Thursday, February 11, 2010

Glycero and Gluco Neogenesis: Related but Not Twins

I recently became aware of a blog posting by Dr. James Carlson that was inspired by my article Is the Fable of Unfettered Fat Burning Derailing Your Low Carb Diet?.  Dr. Carlson was asked by a Facebook follower to read the article and to elaborate on the "mechanism where your body can accumulate or at least not lose fat because of dietary protein intake".  I'm assuming the mechanism she is referring to is the biochemical pathway glyceroneogenesis which can use amino acids from dietary protein to synthesize the glycerol backbone necessary for triglyceride formation.  You can read Dr. Carlson's response here.  Although I may be mistaken, it seems Dr. Carlson is stating that glyceroneogenesis is simply gluconeogenesis with an additional step at the end.  Because that is not what glyceroneogenesis is and because my article was the impetus for the discussion, I feel the need to clarify.

Most people who follow low carb diets know what gluconeogenesis is: the creation of glucose from non-carbohydrate sources like lactate, glycerol, and glucogenic amino acids. Certain cells in the human body can only utilize glucose for fuel and gluconeogenesis is the process the body uses to make glucose when very little carbohydrate is coming in via one's diet. Gluconeogenesis takes place primarily in the liver and the resulting glucose is released into the bloodstream where it travels to the cells that need it. Again, I could be wrong, but it appears Dr. Carlson is stating that glyceroneogenesis  =  gluconeogenesis in the liver  +  glycerol 3-phosphate formation via glycolysis in fat cells. In other words, he believes glyceroneogenesis occurs when glucose formed in the liver from lactate, glycerol, or amino acids is taken up by fat cells and transformed into glycerol 3-phosphate, the glycerol backbone of a triglyceride molecule. Theoretically, this could happen but this process is not glyceroneogenesis. Glyceroneogenesis occurs in the fat cells themselves - no liver required. Glucogenic amino acids (or lactate) are taken up directly by fat cells and transformed into glycerol 3-phosphate by what would best be described as a truncated version of gluconeogenesis:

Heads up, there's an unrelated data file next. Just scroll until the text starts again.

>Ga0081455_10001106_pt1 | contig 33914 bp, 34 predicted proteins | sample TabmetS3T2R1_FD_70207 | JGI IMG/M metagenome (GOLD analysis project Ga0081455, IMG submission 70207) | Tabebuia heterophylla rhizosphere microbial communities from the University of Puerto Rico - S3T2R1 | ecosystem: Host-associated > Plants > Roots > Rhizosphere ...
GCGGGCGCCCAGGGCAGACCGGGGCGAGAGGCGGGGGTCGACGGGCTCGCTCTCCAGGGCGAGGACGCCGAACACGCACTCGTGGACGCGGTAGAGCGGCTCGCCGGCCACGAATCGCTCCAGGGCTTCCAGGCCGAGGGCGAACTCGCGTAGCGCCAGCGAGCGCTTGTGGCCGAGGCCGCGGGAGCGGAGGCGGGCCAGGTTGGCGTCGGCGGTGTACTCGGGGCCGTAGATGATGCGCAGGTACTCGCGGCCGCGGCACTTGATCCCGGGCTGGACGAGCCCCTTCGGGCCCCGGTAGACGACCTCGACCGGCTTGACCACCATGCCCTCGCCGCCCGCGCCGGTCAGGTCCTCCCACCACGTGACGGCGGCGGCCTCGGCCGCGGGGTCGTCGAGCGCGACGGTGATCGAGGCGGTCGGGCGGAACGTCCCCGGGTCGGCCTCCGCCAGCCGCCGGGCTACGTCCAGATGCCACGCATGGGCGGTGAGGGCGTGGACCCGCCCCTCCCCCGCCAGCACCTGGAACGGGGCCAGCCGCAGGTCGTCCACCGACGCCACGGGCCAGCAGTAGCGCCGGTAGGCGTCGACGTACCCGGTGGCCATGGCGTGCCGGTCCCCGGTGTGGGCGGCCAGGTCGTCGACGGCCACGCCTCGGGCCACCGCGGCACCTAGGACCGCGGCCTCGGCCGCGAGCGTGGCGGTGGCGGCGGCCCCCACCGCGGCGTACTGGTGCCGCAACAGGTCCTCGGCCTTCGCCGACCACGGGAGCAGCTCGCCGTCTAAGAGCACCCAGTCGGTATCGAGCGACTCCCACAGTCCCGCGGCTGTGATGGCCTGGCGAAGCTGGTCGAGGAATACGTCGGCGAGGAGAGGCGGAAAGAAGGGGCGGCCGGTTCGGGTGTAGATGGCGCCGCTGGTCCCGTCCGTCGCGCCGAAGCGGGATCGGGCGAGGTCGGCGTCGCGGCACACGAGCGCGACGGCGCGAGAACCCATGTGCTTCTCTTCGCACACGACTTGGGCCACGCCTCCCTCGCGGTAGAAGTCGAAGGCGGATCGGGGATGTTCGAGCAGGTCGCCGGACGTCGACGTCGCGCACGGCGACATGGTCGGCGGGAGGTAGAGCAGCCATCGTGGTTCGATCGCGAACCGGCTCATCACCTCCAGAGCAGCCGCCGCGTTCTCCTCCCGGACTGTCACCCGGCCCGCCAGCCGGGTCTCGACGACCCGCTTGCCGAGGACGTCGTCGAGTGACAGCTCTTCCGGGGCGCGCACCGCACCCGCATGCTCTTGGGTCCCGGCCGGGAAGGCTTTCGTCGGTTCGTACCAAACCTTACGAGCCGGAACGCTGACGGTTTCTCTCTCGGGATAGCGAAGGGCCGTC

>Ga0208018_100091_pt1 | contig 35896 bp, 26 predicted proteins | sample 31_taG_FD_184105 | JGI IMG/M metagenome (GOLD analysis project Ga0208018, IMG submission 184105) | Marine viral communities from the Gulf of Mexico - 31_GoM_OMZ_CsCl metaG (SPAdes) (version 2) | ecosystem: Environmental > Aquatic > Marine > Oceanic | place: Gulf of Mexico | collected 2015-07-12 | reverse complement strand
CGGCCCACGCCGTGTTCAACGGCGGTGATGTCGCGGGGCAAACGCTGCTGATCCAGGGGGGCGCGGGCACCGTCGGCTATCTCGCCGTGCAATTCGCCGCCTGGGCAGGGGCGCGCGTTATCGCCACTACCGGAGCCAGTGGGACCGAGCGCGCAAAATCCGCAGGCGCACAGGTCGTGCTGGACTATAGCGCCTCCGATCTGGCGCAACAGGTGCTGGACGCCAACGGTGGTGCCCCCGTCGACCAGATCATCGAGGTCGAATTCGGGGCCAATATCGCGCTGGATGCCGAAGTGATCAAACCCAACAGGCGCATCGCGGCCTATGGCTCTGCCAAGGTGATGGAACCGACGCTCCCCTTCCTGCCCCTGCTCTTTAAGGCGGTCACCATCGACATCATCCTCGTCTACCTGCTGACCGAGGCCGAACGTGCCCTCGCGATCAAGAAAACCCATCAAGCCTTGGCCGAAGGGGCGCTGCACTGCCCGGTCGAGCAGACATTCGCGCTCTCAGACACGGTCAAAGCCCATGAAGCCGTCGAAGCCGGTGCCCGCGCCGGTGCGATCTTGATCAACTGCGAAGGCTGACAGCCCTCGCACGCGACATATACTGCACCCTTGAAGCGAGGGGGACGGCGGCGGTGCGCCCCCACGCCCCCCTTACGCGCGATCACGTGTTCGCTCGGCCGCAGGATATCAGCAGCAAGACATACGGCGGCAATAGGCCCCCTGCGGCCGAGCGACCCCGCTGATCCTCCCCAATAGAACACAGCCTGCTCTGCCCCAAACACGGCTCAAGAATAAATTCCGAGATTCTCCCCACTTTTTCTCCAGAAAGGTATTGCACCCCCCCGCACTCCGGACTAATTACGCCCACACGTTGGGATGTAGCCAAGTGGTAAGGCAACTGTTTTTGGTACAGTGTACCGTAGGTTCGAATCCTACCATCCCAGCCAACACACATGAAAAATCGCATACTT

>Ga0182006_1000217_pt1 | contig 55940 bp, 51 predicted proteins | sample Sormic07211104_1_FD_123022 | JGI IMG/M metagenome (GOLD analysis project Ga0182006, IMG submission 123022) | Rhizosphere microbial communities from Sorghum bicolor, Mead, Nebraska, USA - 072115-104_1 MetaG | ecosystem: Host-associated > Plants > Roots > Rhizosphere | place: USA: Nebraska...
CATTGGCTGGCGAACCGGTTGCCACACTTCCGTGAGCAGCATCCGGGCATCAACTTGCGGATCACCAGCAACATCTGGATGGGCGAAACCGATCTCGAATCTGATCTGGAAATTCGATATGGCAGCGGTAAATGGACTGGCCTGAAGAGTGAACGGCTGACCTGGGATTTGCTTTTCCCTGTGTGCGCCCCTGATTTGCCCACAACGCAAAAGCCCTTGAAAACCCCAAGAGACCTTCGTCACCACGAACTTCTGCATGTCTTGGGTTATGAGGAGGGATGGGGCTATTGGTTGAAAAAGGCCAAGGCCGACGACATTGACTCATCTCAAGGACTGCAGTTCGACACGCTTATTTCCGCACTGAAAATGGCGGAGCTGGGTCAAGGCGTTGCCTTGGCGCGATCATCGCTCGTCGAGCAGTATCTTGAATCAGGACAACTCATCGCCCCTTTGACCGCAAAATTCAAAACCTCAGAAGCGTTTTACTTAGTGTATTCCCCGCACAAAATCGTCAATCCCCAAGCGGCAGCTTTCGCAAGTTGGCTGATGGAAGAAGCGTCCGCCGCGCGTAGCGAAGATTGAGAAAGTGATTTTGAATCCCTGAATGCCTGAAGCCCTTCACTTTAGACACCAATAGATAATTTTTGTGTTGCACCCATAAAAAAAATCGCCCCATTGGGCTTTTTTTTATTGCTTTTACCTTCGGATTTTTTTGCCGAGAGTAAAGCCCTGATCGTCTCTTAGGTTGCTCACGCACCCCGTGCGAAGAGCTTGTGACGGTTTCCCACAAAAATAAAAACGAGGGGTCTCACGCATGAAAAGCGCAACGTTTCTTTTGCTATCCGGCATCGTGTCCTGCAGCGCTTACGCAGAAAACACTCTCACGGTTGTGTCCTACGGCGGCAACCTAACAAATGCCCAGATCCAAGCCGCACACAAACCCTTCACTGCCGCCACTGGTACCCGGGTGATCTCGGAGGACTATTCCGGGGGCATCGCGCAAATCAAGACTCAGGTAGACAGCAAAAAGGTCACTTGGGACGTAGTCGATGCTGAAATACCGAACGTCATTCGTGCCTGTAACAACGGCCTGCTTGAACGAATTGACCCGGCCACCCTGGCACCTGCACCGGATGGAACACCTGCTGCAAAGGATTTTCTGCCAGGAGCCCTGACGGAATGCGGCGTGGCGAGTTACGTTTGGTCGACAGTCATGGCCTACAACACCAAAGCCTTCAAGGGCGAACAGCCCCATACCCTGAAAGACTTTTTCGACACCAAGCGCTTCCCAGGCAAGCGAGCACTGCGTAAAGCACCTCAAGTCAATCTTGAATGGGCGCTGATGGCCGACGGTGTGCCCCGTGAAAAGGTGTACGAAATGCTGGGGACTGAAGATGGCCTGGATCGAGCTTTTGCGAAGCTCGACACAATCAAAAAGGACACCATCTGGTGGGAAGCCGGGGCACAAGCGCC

Although both (gluconeogenesis + glycolysis) and glyceroneogenesis can potentially provide the glycerol 3-phosphate necessary for triglyceride synthesis (aka body fat accumulation) on a low carb diet, I find glyceroneogenesis the more compelling candidate.  In general, only the amount of glucose needed for those cells that require it will be produced by gluconeogenesis.  And that requirement is not very much - I've seen references for as little as 40 grams of glucose per day during prolonged fasting or very low carb intake.  This glucose is consumed only by those cells that need it so that there is no "extra" for fat cells to use to make glycerol 3-phosphate.  Also, glycerol 3-phosphate synthesis from glucose occurs via glycolysis, and glycolysis is greatly reduced in fat cells during low carb intake.  Unlike glycolysis, glyceroneogenesis is up-regulated in fat cells during low carb intake.  The only major barrier to glyceroneogenesis when insulin is low is lack of substrate, but since many low carb dieters eat a good amount of protein, this scenario won't necessarily happen without conscious intervention.

Does this mean that reducing dietary protein is a good strategy for encouraging fat loss on a reduced carbohydrate diet?  In my opinion, it could work, but should only be attempted if fat loss has stalled for an appreciable amount of time or if one is gaining body fat.  Reducing protein intake is tricky - it has the potential to cause a loss of muscle mass which is something most of us don't want.  A good idea would be to calculate your individual protein need to see where you stand.  If you find that you are eating more protein than you need and you are not experiencing much in the way of fat loss success on a low carb diet, try reducing your protein intake a bit (or maybe more than a bit depending on how much you're eating).  Your body may be a pro-glyceroneogenesis machine and delivering less amino acid substrate to your fat cells may just do the trick.

Note:  the biochemical pathway diagrams in this article are technically correct but not complete.  In other words, I hope they help you understand the article but if you want to pass a biochemistry exam, don't study these diagrams or you will surely fail!  ;)